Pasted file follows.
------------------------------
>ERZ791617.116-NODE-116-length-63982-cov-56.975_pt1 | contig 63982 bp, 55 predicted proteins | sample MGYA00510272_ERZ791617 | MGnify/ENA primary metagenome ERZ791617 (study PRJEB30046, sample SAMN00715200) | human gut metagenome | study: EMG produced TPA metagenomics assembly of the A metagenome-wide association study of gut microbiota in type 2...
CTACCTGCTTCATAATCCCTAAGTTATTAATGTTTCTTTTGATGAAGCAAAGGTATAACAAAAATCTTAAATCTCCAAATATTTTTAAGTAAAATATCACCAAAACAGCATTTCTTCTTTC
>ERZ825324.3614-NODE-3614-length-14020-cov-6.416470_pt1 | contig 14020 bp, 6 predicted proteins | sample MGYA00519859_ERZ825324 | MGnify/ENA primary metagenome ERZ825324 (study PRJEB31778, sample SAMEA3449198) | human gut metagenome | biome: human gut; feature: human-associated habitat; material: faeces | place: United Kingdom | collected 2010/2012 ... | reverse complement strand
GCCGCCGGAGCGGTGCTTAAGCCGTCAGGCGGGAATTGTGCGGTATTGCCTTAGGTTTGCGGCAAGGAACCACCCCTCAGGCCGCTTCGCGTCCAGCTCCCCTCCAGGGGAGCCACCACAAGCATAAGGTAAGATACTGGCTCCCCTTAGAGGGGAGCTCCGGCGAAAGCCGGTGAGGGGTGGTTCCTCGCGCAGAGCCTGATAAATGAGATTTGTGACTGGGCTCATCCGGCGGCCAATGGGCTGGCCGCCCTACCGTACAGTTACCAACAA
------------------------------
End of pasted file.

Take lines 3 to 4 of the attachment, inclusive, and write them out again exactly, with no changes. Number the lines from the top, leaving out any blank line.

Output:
>ERZ825324.3614-NODE-3614-length-14020-cov-6.416470_pt1 | contig 14020 bp, 6 predicted proteins | sample MGYA00519859_ERZ825324 | MGnify/ENA primary metagenome ERZ825324 (study PRJEB31778, sample SAMEA3449198) | human gut metagenome | biome: human gut; feature: human-associated habitat; material: faeces | place: United Kingdom | collected 2010/2012 ... | reverse complement strand
GCCGCCGGAGCGGTGCTTAAGCCGTCAGGCGGGAATTGTGCGGTATTGCCTTAGGTTTGCGGCAAGGAACCACCCCTCAGGCCGCTTCGCGTCCAGCTCCCCTCCAGGGGAGCCACCACAAGCATAAGGTAAGATACTGGCTCCCCTTAGAGGGGAGCTCCGGCGAAAGCCGGTGAGGGGTGGTTCCTCGCGCAGAGCCTGATAAATGAGATTTGTGACTGGGCTCATCCGGCGGCCAATGGGCTGGCCGCCCTACCGTACAGTTACCAACAA